Unit Name: Cadomin Formation
Unit Type: Lithostratigraphic
Usage: Currently in use
Age Interval: Early Cretaceous (145.5 - 99.6 ma)
Province/Territory: Alberta; British Columbia
Originator: Mackay, 1929a, b, c; 1930.
No type section specified by Mackay, but named for exposures in the vicinity of Cadomin, west-central Alberta (Sec. 5, Twp. 47, Rge. 23W5M).
Ranges from less than 1 m to over 170 m (3 to over 558 ft). Generally thicker and coarser to the west. Recognized in the foothills of Alberta and British Columbia between 49°N and about 56°30'N. Eastern limit appears to be an erosional escarpment trending slightly west of north (McLean, 1977a) and diverging from the foothills trend to the north. West of the escarpment the formation is recognized in the subsurface.
Characterized by conglomerate. Average clast size 1 to 5 cm (0.4 to 2 in), up to 40 cm (16 in). Matrix is generally fine- to coarse-grained sand, and cement is silica. Chert and quartzite are the predominant clast lithologies, but sandstone is present in some areas. The conglomerate is usually hard, resistant to erosion and forms prominent outcrops. More than one bed of conglomerate occurs in some sections, with interbedded sandstone, siltstone and mudstone, often with a high carbonaceous content and occasionally coal beds, particularly in sections north of the Smoky River. Average clast size generally thicker and coarser grained than overlying sandstone beds.
Rests disconformably on the Kootenay Group, Nikanassin Formation, Minnes Group and Fernie Group. Overlain abruptly to gradationally by the Gladstone and Gething formations. May be equivalent in part to the Cut Bank Sandstone of southern Alberta, the Deville (Detrital) and the Ellerslie formations in the central plains, and possibly the basal beds of the McMurray Formation in the northeastern Alberta Plains. The Cadomin replaces the name Dalhousie sandstone in the eastern foothills of southern Alberta.
First introduced by Mackay (1929) in the Cadomin area and correlated with the Blairmore Conglomerate of the southern Alberta Foothills. Use extended to the foothills of northeastern British Columbia (Alberta Study Group, 1954; Stott, 1960a).
* Parent is Blairmore Group in Alberta; Bullhead Group in Brtish Columbia.
Stott, 1968b, 1973.
Alberta Study Group, 1954. Lower Cretaceous of the Peace River region. In: Western Canada Sedimentary Basin; Clark, L.M. (Ed.). Amer. Assoc. Petrol. Geol., p. 268-278.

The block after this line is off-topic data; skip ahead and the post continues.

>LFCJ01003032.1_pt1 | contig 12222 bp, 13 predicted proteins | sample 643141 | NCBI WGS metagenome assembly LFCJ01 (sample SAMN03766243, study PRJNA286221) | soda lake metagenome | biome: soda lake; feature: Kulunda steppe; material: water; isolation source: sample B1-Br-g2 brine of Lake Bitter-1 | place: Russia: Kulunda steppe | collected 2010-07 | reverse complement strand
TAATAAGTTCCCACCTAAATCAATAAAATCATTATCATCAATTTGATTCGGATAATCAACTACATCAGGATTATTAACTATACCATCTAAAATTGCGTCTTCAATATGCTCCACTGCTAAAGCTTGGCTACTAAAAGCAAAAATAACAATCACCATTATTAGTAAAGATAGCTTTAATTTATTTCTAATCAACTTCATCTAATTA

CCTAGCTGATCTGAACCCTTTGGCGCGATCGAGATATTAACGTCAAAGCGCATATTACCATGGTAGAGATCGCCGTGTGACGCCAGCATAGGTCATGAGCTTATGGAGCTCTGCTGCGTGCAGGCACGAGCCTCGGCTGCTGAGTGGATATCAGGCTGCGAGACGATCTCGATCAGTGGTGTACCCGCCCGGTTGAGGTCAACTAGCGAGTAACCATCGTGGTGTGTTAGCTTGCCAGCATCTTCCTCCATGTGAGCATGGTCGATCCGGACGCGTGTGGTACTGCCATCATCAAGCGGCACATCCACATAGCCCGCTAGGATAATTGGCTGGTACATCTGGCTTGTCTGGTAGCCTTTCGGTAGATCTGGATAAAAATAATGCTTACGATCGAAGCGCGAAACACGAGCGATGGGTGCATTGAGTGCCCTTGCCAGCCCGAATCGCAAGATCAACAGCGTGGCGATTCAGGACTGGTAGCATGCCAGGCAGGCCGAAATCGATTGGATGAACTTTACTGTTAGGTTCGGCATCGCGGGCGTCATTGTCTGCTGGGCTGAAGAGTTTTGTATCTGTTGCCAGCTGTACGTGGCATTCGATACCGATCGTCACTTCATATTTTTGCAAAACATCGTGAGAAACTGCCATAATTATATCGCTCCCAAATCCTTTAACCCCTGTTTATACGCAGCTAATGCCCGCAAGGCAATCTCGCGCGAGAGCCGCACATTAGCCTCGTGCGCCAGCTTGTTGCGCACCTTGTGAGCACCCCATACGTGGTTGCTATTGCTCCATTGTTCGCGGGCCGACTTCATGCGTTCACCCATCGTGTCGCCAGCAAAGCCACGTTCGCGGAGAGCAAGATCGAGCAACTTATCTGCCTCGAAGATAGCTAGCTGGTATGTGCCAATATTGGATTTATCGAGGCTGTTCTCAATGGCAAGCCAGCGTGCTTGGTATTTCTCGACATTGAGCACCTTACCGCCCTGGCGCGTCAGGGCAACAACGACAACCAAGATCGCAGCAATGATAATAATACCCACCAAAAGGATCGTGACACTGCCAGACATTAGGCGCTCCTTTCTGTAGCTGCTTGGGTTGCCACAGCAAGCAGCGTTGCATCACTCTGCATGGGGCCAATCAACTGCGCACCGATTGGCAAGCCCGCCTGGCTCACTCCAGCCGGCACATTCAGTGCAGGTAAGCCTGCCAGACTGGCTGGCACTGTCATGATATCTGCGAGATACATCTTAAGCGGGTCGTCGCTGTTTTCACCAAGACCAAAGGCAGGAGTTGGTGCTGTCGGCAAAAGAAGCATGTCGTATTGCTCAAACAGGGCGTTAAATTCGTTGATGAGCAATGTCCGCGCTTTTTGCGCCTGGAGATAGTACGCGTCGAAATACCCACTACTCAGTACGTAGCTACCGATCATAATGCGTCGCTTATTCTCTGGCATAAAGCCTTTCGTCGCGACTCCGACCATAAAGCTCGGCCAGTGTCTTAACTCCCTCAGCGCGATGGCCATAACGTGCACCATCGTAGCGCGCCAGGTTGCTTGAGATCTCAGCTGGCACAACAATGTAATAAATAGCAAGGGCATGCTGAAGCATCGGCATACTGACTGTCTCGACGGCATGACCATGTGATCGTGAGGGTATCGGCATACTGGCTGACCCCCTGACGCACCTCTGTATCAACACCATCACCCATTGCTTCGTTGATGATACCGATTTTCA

Mackay, B.R., 1929a. Mountain Park Sheet, West of Fifth Meridian, Alberta; Geological Survey of Canada, "A" Series Map 208A, Scale: 1:63 360 or 1 Inch to 1 Mile.
Mackay, B.R., 1929b. Cadomin, Alberta; Geological Survey of Canada, Map 209A.
Mackay, B.R., 1929c. Brule Mines coal area, Alberta; Geological Survey of Canada, Summ. Rept. 1928, Part B, p. 1-29.
Mackay, B.R., 1930. Stratigraphy and structure of bituminous coal fields in the vicinity of Jasper Park, Alberta. Can. Inst. Min. and Metall., Trans., v. 33, p. 473-509.
McLean, J.R., 1977a. The Cadomin Formation; stratigraphy, sedimentology and tectonic implications; Canadian Society of Petroleum Geologists (CSPG), Bulletin of Canadian Petroleum Geology, vol. 25, no. 4 (August), pp. 792-827.
Stott, D.F., 1960a. Cretaceous rocks between Smoky and Pine rivers, Rocky Mountain Foothills, Alberta and British Columbia; Geological Survey of Canada, Paper 60-16.
Stott, D.F., 1968b. Lower Cretaceous Bullhead and Fort St. John groups, between Smoky and Peace rivers, Rocky Mountain Foothills, Alberta and British Columbia; Geological Survey of Canada, Bulletin 152, 279 p.
Stott, D.F., 1973. Lower Cretaceous Bullhead Group between Bullmoose Mountain and Tetsa River, Rocky Mountain Foothills, northeastem British Columbia; Geological Survey of Canada, Bulletin 219, 228 p. + 5 figures in back pocket.
Source: CSPG Lexicon of Canadian Stratigraphy, Volume 4, western Canada, including eastern British Columbia, Alberta, Saskatchewan and southern Manitoba; D.J. Glass (editor)
Contributor: J.R. McLean
Entry Reviewed: Yes
Name Set: Lithostratigraphic Lexicon
LastChange: 21 Jul 2009